It might appear strange to those of a non-nautical disposition that dinghy sailors go out and race in conditions that would make most sane souls think twice about even setting foot outside the house.
Yet more bizarre is that these seemingly mad people actually enjoy it – as was evidently the case on the second day of Zhik Poole Week at Parkstone Yacht Club.
Scores of competitors set out across Poole Harbour, most returning several hours later with smiles on their faces following a great day’s racing in the rain. Some explored the further reaches of the harbour, including the Shrimpers and Dolphins who headed past Brownsea Castle and up South Deep.
In these two classes it was a case of the familiar faces soon appearing at the front – Barry and Pat Harris in the Dolphins and Phil Atha, fresh from upsetting the natives by winning in Rock, in the Shrimpers.
On the other side of Brownsea Island, the XODs and Flying Fifteens followed a tour of the harbour with a shorter race around the cans. Father-and-son team, Graham and Ben Scroggie, have eked out a one-point lead in the Fifteens from Patrick Keats and Richard Whitworth.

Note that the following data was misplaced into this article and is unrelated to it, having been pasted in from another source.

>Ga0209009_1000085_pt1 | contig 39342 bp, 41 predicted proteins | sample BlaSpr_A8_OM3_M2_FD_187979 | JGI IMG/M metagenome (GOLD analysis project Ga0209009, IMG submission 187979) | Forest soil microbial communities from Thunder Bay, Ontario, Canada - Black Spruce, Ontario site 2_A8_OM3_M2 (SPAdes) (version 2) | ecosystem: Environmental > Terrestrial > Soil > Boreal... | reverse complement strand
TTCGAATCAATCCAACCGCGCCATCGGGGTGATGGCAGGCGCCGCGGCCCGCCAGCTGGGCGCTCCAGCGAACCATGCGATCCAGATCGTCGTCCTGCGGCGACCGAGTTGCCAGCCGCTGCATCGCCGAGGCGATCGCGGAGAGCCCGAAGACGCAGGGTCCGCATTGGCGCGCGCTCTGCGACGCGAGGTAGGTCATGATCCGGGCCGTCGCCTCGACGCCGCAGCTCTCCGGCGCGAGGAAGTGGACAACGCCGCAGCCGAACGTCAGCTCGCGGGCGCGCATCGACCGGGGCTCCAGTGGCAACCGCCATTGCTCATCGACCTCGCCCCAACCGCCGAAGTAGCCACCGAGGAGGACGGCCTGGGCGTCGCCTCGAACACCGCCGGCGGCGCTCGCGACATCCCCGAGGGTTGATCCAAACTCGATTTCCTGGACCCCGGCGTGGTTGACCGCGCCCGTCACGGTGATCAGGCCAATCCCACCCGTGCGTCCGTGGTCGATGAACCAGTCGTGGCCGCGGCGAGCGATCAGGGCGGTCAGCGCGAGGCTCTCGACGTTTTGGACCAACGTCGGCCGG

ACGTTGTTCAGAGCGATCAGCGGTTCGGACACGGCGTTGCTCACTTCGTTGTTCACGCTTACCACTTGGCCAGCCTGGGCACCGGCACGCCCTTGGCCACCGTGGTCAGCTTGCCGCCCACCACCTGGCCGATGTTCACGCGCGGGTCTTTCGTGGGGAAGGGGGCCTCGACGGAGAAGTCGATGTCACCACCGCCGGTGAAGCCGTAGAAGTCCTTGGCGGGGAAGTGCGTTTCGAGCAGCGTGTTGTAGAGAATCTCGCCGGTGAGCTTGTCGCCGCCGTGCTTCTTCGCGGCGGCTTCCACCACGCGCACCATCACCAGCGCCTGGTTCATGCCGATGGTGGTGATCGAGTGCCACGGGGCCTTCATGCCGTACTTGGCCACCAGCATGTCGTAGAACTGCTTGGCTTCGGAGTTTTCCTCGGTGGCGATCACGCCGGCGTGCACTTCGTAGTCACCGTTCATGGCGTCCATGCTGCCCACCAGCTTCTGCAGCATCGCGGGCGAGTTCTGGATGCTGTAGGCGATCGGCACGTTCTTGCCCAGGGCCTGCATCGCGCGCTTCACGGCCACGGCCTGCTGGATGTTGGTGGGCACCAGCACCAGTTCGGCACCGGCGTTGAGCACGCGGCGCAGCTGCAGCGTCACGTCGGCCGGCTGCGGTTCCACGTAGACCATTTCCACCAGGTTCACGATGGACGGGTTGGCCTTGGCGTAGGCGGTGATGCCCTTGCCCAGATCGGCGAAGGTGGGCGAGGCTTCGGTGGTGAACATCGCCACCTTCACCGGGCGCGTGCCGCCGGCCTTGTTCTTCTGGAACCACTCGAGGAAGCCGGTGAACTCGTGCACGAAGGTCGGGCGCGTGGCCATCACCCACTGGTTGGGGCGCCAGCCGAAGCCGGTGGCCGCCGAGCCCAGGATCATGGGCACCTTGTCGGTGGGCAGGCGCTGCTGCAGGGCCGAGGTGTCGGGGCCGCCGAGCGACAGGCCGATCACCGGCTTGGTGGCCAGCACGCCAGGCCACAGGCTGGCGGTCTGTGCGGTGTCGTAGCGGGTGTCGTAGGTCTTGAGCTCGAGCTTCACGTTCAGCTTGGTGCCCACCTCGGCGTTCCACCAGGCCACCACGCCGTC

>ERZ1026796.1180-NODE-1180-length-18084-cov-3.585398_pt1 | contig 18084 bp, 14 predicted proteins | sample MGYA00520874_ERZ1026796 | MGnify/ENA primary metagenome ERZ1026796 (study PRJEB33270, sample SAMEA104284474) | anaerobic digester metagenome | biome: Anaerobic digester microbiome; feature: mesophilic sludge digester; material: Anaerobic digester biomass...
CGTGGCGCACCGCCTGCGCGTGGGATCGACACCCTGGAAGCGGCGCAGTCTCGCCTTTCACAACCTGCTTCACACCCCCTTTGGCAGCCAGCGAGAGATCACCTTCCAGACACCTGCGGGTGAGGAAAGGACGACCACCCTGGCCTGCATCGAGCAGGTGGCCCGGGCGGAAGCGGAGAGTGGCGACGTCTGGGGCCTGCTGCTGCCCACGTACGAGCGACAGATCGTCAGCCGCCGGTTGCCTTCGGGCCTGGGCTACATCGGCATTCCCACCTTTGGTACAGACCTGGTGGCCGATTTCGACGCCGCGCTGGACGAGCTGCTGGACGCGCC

While in the XODs a single point separates the top three boats. It’s a similar story in the Wayfarers, with two points between the top five. And it was the Wayfarers who provided the photo-finish of the day, Jackie Dobson and Terry Berret leading all the way round only for Brian Lamb and Tony Hunt to take the gun by a split second.
Apart from providing seriously close racing for those who want it, Poole Week is known as a family event. Steve and Ally Tyler normally race together in their Merlin Rocket, a class whose numbers have been depleted this week by the nationals in Whitstable.
Not allowing that to spoil the fun, Steve – who also happens to be Parkstone’s sailing secretary – enlisted daughter Lucy as crew, while Ally teamed up with Martyn Lovell in the second of the three Merlins sailing in the handicap fleet. Meanwhile Tyler daughter No.2, Katie, was looking after herself very competently on the same stretch of water in her Topper.
A little way behind the Merlins in his Mirror, Neil Fletcher has been seen at either the sharp end – if Mirrors have a sharp end – or the blunter end, sailing with daughter Lia or son Edward.
Whatever their fleet or age, what everyone proved at Parkstone today is that, with good sailing waters, good wind, good race management and plenty of food, drink and prizes to look forward to in the clubhouse afterwards, you can have a great day’s sailing even if it is chucking it down with rain. A day to pity those who stayed inside if ever there was one.
Full results on www.pooleweek.org